Prince Philip has died at the age of 99. Buckingham Palace confirmed that Philip died “peacefully” on Friday, April 9, 2021.
“It is with deep sorrow that Her Majesty The Queen has announced the death of her beloved husband, His Royal Highness The Prince Philip, Duke of Edinburgh. His Royal Highness passed away peacefully this morning at Windsor Castle,” read a tweet from Buckingham Palace’s official Twitter account.
Philip married Queen Elizabeth on November 20, 1947. However, he did not become king of England. Instead, Philip became prince consort.
“Prince consort” is defined by Oxford Languages as “the husband of a reigning female sovereign who is himself a prince.” In regard to the British monarchy, the prince consort does not rule, nor does he ever become king.
Had Queen Elizabeth died before Prince Philip, their son, Prince Charles would have become king. Charles is next in line to the throne.
Here’s what you need to know:
Britain’s Naming Conventions for Royal Spouses Differ Based on Gender
According to Reader’s Digest, when it comes to royal succession, “the law looks only to blood, and not to gender.” For most of its history, the successor to the British throne was the monarch’s first-born son, though in 2013 the law was changed to allow the first-born heir to inherit the throne, regardless of sex, according to History. Queen Elizabeth II became the heir presumptive in 1936 after her uncle abdicated the throne, making her father — who had no sons — king.
However, the conventions for the titles of royal spouses vary depending on position and gender. According to Town & Country, “In the British nobility, a woman takes her husband’s title, unless she holds a higher one. But given the monarchy’s patriarchal roots, it doesn’t work the same way if a woman is the one with the rank.” The outlet explains that’s because “Kings always reign, whereas Queen can be a symbolic title.”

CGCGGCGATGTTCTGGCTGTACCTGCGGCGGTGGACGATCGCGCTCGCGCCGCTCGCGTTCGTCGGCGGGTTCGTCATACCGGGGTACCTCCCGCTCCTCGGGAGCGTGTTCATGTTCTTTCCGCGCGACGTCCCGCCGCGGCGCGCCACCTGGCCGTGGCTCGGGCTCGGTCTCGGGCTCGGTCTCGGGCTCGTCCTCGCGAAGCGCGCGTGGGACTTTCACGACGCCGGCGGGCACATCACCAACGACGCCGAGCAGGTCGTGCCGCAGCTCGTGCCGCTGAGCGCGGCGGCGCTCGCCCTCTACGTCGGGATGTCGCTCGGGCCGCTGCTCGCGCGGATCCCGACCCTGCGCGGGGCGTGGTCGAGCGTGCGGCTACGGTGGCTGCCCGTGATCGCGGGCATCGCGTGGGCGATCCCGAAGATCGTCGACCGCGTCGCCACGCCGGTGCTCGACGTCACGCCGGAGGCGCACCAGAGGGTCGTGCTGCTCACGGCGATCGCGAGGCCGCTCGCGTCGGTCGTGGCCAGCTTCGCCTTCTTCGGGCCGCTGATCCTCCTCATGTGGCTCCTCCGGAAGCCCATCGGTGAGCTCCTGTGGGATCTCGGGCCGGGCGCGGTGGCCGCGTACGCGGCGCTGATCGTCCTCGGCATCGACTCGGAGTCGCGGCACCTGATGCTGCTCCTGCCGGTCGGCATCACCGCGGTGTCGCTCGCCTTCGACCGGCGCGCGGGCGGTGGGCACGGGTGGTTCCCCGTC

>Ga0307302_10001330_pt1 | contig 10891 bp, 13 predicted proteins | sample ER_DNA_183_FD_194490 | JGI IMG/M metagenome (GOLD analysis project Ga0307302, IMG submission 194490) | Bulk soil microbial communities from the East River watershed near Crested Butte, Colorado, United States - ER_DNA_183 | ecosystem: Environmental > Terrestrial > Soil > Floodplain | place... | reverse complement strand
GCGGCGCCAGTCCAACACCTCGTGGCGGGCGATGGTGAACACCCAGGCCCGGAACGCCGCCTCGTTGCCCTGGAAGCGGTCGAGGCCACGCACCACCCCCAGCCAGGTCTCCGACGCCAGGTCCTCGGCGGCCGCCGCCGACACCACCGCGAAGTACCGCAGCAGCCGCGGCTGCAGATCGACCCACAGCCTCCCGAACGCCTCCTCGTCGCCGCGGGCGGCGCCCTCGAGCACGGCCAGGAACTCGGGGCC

While Philip had been prince of Greece and Denmark, he renounced these titles to join the British royal family and become Duke of Edinburgh when he married Elizabeth in 1947. But in 1957, Queen Elizabeth granted him the title of prince through a letters patent, as Town & Country explains.
Philip was the “longest-serving royal consort in British history,” according to BBC News.
How Did Prince Philip Become the Duke of Edinburgh?
At the time of their wedding on November 20, 1947, Elizabeth’s father King George VI issued letters patents to style him “His Royal Highness” and “to confer the dignity of a Duke of the United Kingdom” to Philip with the title of Baron Greenwich … Earl of Merioneth, and Duke of Edinburgh,” The London Gazette wrote on November 21 of that year.
Ten years later, Queen Elizabeth gave Prince Philip an additional title, making him a Prince of the United Kingdom. On February 22, 1957, he was officially named His Royal Highness The Prince Philip, Duke of Edinburgh, according to Town & Country.
Royal titles are bestowed upon members of the royal family by the head of the monarchy. For example, when Prince William and Kate Middleton got married, Queen Elizabeth made them the Duke and Duchess of Cambridge. When William’s father, Prince Charles, becomes king, William and Kate will take over as the Prince and Princess of Wales.
The Princess of Wales title was held by William’s mother, Princess Diana, but not by Camilla Parker Bowles. It was her choice to forgo the title, out of respect to Diana, according to Town & Country. Because of this decision, Camilla will not be given the title of queen consort. Instead, she will become princess consort, according to Cornwall Live.
William and Kate will become the Duke and Duchess of Cornwall at that time.